5 Incredible Ways Exercise Improves Brain Function

Numerous studies have shown that exercise, particularly cardiovascular activity, has a variety of beneficial impacts on the brain.

When you think of exercising more, what trade-offs come to mind? A slimmer physique, improved cardiovascular health, maybe even the ability to turn heads in that bathing suit you’ve been dying to get into?

But have you thought about what exercise is doing for your brain?

Numerous studies have proven that exercise, particularly the kind that gets your heart pumping, has a whole host of positive effects on the brain, even to the point of enhancing its structure. Here are just five of the ways exercise improves your already miraculous brain.

1. Exercise Turns Your Brain into a Pleasure Powerhouse

Exercise stimulates a rich concoction of feel-good chemicals in the brain, including dopamine, serotonin, endocannabinoids, and norepinephrine, according to the American Psychological Association (apa.org), each of which has different roles in managing stress, enhancing feelings of wellbeing, and promoting an active interest in life. If that wasn’t enough, exercise increases the number of dopamine receptors in the brain, meaning not only is your brain producing more of these happy chemicals, but it’s also better at enjoying them.

According to the Greater Good Science Center (greatergood.berkeley.edu), exercise is so good at delivering pleasure to the brain that it’s successfully used to help patients suffering from the ravaging aftereffects of drug abuse. Additionally, it’s estimated that we all lose approximately 13 percent of our dopamine receptors each decade, says Greater Good, causing us to experience diminishing pleasure in everyday life as we age. Exercise can reverse this.

Exercise Bike

Cardiovascular exercise that gets your heart pumping is especially beneficial for your brain.

2. Exercise Stimulates Neurogenesis

Harvard Health Publishing (health.harvard.edu) reports that exercise sparks neurogenesis, or the formation of new neurons, in the brain. We’re all born with approximately 100 billion neurons in the brain, which regenerate at a fast rate in our childhoods but slow as we mature. It was once thought that this eventually stopped completely, but it’s since been proven that neurogenesis can last a lifetime.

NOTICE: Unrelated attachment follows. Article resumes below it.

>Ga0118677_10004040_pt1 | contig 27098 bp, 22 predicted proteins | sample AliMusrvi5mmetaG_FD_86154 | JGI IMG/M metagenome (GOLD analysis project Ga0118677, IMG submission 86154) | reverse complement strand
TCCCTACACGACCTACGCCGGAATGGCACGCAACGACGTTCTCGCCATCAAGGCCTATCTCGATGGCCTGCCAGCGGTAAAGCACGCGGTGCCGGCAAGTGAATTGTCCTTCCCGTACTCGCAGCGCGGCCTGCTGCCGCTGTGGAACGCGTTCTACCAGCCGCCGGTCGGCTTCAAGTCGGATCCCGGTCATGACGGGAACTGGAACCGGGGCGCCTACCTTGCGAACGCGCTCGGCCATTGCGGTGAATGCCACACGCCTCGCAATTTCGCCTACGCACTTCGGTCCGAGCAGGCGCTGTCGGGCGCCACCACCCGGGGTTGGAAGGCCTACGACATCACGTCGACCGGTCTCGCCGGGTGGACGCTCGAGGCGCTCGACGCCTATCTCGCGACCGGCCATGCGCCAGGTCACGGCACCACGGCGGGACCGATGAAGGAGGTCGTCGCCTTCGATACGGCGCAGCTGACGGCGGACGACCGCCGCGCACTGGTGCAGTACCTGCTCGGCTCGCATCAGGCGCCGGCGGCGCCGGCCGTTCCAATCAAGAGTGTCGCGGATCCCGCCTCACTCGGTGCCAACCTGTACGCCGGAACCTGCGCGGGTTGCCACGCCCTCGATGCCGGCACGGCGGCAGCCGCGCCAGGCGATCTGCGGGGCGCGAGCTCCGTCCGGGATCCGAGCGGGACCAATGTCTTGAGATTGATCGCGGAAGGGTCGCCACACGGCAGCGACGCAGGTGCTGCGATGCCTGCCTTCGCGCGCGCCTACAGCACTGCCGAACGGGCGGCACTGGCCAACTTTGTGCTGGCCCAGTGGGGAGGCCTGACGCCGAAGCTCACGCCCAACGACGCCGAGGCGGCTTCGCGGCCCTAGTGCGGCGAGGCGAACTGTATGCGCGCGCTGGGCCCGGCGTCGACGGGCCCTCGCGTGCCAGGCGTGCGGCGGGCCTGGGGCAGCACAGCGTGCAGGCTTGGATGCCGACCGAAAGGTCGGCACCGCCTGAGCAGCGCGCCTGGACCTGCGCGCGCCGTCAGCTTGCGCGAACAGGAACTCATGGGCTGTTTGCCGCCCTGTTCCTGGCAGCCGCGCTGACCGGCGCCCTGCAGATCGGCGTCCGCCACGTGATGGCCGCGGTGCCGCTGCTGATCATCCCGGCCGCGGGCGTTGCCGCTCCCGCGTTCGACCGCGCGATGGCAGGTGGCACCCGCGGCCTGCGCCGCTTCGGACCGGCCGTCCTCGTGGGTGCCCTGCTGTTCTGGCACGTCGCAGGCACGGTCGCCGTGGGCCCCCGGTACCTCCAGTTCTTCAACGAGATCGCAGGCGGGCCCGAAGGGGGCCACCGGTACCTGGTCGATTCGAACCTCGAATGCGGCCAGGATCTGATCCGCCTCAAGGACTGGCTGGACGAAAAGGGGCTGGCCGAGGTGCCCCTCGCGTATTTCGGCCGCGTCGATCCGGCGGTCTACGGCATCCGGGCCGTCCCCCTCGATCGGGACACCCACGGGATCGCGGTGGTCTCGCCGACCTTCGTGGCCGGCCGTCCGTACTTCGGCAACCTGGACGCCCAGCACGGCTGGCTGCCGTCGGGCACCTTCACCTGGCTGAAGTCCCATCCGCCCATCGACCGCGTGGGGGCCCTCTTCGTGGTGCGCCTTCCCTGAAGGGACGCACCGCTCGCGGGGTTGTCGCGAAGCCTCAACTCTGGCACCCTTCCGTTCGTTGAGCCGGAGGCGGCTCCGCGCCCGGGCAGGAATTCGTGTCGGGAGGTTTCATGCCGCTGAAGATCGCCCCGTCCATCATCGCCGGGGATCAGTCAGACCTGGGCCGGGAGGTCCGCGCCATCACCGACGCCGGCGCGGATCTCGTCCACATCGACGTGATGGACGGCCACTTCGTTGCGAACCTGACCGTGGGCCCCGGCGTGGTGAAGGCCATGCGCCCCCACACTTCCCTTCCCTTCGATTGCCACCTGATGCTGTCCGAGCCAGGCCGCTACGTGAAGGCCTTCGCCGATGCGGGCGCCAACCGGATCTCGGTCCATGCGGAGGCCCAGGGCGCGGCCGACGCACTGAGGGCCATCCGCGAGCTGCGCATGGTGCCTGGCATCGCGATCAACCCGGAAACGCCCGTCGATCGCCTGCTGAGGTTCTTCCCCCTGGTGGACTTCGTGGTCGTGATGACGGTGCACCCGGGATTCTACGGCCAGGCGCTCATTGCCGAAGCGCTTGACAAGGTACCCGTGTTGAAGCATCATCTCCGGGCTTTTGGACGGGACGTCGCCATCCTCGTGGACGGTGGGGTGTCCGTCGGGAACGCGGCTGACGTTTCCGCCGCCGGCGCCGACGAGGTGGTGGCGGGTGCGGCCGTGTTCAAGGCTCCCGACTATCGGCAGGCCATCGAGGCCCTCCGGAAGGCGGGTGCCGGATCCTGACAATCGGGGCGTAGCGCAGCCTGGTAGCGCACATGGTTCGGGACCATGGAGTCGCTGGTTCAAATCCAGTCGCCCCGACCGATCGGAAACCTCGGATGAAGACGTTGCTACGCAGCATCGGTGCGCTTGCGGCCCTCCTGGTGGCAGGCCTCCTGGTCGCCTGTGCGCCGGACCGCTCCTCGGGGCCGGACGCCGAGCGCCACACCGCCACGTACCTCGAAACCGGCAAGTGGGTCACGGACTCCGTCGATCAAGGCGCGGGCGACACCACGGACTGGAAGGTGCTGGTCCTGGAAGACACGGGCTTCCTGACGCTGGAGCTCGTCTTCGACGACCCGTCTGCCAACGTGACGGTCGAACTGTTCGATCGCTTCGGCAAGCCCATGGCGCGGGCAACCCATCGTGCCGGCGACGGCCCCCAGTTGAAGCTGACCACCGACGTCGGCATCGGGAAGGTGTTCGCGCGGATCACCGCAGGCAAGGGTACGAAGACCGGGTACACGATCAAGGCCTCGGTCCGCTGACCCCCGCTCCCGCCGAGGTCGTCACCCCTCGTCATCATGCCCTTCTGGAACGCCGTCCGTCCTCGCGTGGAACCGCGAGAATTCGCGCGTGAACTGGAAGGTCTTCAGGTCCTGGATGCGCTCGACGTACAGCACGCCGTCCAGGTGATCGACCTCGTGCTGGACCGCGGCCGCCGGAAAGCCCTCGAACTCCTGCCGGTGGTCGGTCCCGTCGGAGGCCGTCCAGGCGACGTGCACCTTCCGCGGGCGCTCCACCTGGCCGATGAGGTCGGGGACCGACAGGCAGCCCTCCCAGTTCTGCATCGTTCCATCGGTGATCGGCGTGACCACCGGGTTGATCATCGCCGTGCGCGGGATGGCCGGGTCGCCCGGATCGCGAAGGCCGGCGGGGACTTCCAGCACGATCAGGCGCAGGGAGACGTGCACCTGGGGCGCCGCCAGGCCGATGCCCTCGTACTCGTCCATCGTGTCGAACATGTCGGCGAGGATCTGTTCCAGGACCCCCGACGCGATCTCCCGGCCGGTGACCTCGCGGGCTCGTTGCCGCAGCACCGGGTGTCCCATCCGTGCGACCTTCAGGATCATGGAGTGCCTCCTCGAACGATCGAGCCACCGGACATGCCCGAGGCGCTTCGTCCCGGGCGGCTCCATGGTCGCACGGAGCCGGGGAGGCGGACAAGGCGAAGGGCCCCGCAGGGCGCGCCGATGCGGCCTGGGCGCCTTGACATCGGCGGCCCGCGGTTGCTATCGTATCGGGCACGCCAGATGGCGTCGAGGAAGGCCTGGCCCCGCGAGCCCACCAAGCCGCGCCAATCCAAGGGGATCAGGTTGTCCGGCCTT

In a study conducted at Massachusetts General Hospital (massgeneral.org), doctors experimented with lab rats to see if medicine could ignite neurogenesis. While it could, the neurons died before they had any potential. But when the rats were put through courses of exercises, not only did neurogenesis take place, the neurons were healthy and strong enough to last.

3. Exercise Improves Memory and Learning

Speaking of neurogenesis, the hippocampus is one area of the brain that continues to create new neurons throughout our lifetimes, says the U.S. Centers for Disease Control and Prevention (cdc.gov). The hippocampus is integral to learning and memory formation. Multiple studies have shown that adults who exercise perform better on memory, learning, and decision-making tasks than their counterparts who don’t exercise.

Exercise is one of the leading forms of therapy for people suffering from age-related dementia and (function(d, s, id){ var js, fjs = d.getElementsByTagName(s)[0]; if (d.getElementById(id)) return; js = d.createElement(s); js.id = id; js.src = "//connect.facebook.net/en_US/sdk.js#xfbml=1&version=v2.6"; fjs.parentNode.insertBefore(js, fjs); }(document, 'script', 'facebook-jssdk'));

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